Among the friend´s standard pious replies, we find:

Adept scholar, master of erudition,
You blaspheme in the anguish of your thoughts,
Divine purpose is as remote as innermost heaven,
It is too difficult to understand, people cannot understand it.

The conclusion is that men are unjust because the gods made them that way and the sufferer challenges the gods to take care of him. The Dialogue of Pessimism is a more humorous treatment about the purpose of life. The scene is a series of exchanges between a master and servant. Each time the master suggests and plan of action, the servant obsequiously puts a positive spin on it; the master then suggests doing the exact opposite, and the slave once again finds other "words of wisdom" to support his master, as in the following exchange:

"Servant, listen to me". "Yes, master, yes". "I will do a good deed for my country." "So do it, master, do it. The man who does a good deed for his country, his good deed rests in Marduk´s basket." "No, servant, I will certainly not do a good deed for my country." "Do not do it, master, do not do it. Go up the ancient ruin heaps and walk around, look at the skulls of the lowly and great. Which was the doer of evil, and which was the doer of good deeds?"

Only at the conclusion does the servant finally offer na independent opinion about life and his master:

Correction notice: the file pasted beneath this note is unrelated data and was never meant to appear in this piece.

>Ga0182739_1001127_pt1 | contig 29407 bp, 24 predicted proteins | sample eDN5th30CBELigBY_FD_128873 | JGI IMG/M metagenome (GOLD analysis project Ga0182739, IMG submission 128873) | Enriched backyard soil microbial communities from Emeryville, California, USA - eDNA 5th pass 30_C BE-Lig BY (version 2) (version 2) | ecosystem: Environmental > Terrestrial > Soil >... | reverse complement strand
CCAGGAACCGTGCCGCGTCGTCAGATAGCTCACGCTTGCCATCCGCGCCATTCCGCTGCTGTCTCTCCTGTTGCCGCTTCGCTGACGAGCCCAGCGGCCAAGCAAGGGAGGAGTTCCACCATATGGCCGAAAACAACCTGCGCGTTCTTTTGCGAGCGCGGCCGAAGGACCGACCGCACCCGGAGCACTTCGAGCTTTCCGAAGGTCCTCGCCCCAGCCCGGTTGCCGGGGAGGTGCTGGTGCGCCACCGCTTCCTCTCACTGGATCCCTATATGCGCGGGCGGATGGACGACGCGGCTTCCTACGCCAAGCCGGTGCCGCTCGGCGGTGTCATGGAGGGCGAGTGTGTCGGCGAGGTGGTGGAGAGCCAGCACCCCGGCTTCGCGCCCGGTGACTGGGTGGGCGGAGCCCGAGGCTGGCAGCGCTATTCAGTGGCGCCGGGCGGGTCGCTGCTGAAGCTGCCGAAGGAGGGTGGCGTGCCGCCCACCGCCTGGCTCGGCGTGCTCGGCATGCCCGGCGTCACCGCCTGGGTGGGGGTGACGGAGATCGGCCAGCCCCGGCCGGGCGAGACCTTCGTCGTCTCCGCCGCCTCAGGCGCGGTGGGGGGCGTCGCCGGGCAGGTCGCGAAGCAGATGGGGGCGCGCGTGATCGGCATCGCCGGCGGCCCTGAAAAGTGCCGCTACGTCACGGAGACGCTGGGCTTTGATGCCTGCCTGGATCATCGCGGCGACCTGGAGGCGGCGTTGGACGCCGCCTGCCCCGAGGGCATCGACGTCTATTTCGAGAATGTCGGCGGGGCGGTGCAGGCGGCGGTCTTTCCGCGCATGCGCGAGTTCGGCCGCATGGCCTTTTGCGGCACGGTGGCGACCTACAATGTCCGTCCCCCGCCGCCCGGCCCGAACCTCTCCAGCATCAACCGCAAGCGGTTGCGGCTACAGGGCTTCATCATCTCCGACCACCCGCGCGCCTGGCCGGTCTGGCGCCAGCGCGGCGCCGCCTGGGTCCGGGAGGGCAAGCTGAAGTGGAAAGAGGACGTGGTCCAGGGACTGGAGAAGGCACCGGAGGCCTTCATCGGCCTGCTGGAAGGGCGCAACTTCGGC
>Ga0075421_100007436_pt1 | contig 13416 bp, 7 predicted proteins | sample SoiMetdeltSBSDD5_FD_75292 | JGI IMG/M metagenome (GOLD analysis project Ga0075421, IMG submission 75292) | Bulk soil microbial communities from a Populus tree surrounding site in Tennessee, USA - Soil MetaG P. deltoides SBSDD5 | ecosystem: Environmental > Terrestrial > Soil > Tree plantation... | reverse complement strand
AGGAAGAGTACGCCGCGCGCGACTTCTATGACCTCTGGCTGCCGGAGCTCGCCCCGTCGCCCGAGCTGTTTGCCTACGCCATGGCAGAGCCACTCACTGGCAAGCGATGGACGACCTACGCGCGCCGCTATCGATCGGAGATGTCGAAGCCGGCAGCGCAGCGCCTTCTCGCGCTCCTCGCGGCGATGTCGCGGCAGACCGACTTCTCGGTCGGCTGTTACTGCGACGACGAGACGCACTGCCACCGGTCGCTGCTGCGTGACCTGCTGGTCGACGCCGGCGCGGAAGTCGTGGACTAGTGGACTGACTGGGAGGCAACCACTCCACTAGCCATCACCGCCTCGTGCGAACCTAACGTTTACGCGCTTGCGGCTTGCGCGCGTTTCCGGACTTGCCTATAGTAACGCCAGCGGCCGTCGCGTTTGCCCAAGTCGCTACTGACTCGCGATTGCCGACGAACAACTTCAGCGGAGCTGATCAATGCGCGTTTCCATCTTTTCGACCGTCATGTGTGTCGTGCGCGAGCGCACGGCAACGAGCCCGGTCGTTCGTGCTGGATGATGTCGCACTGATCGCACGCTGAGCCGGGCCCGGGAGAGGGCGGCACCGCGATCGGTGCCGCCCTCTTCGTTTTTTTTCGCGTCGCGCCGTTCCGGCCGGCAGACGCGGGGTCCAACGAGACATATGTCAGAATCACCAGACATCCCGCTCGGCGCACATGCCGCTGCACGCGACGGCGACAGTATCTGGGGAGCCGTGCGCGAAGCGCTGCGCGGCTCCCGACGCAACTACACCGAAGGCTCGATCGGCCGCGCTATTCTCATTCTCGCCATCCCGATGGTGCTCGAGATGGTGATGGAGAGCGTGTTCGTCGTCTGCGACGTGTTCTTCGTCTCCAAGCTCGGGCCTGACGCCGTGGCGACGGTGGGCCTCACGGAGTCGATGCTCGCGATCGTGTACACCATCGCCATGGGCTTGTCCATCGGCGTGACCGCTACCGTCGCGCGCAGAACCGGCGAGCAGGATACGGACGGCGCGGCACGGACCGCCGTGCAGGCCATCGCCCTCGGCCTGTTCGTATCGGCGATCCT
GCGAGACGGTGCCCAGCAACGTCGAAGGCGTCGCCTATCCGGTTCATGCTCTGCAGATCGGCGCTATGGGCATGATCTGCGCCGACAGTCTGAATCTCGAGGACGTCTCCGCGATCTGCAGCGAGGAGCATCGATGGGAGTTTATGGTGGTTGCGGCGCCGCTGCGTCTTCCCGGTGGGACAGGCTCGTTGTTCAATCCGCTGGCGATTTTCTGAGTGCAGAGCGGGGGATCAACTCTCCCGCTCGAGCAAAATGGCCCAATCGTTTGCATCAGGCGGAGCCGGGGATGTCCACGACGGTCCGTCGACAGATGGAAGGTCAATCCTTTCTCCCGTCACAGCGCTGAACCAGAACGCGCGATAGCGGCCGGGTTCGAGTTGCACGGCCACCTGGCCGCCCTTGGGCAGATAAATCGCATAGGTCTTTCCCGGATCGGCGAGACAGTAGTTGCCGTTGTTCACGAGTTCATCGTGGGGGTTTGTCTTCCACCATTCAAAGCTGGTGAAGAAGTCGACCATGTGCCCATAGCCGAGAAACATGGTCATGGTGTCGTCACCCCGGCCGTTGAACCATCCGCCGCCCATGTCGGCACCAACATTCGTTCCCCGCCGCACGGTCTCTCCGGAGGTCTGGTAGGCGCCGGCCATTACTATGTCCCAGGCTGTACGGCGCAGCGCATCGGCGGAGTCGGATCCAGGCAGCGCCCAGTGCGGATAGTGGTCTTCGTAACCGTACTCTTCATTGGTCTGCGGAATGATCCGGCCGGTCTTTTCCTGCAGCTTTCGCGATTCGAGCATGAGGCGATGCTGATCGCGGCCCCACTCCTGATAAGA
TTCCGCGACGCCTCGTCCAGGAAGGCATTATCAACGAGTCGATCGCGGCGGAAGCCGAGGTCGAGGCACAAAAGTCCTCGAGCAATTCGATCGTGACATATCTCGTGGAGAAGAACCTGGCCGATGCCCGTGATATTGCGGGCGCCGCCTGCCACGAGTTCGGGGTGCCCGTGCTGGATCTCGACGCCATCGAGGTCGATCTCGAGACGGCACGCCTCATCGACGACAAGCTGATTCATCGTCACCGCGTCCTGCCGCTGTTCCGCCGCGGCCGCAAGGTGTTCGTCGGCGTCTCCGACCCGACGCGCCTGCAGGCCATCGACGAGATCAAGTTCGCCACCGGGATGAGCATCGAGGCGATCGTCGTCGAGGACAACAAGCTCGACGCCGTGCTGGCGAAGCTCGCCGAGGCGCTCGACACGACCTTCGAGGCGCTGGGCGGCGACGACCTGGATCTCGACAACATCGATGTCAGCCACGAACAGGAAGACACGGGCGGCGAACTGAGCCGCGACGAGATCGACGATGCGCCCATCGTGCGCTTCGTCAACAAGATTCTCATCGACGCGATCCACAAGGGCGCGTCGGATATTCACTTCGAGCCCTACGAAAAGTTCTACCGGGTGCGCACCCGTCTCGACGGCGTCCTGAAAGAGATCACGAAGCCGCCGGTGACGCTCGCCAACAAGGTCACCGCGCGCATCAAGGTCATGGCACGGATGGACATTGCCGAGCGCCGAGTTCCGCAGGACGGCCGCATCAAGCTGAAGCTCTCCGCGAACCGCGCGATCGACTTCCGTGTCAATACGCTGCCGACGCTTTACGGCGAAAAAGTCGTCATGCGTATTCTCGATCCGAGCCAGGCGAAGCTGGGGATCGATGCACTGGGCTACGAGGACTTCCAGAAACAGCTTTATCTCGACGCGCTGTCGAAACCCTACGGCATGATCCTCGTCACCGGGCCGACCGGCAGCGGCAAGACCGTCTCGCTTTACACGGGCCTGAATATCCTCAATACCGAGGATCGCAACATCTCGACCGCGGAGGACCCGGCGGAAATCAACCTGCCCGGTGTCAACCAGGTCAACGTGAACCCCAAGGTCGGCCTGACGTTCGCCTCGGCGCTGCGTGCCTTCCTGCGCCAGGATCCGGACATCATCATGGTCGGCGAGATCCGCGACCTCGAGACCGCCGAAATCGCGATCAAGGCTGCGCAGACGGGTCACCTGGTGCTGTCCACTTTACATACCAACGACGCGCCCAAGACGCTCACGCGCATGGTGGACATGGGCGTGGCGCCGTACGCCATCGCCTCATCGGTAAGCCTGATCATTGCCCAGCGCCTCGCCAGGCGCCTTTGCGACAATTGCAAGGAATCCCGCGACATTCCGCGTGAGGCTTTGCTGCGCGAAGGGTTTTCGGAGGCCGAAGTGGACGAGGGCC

"Servant, listen to me". "Yes, master, yes". "What, then, is good?" "To break my neck and yours and throw (us) in the river is good. Who is so tall as to reach to heaven? Who is so broad as to encompass the Netherworld?" "No, servant, I will kill you and let you go first." " Then, my master will certainly not outlive me even three days!"

Other dialogues featuring a verbal contest between two characters - such as Summer and Winter, the Pickax and the Plow, the Date Palm and the Tamarisk - are followed by a judgement and reconciliation in which the contestants leave as good friends. Possibly these competitions were performed, but we cannot be sure.

In some cases, we can only speculate as to how broad the audience was - whether these works were performed only before the royal court or before the general public. Certainly, the literature reflects an awareness of taste and standards of the time.


Mesopotamian Feasts and Vegetable Recipes:
Foods and Feasting in Ancient Mesopotamia
Feast Recipes Lamb Stew and Braised Turnips
Best Asparagus Recipe and How to Cook Asparagus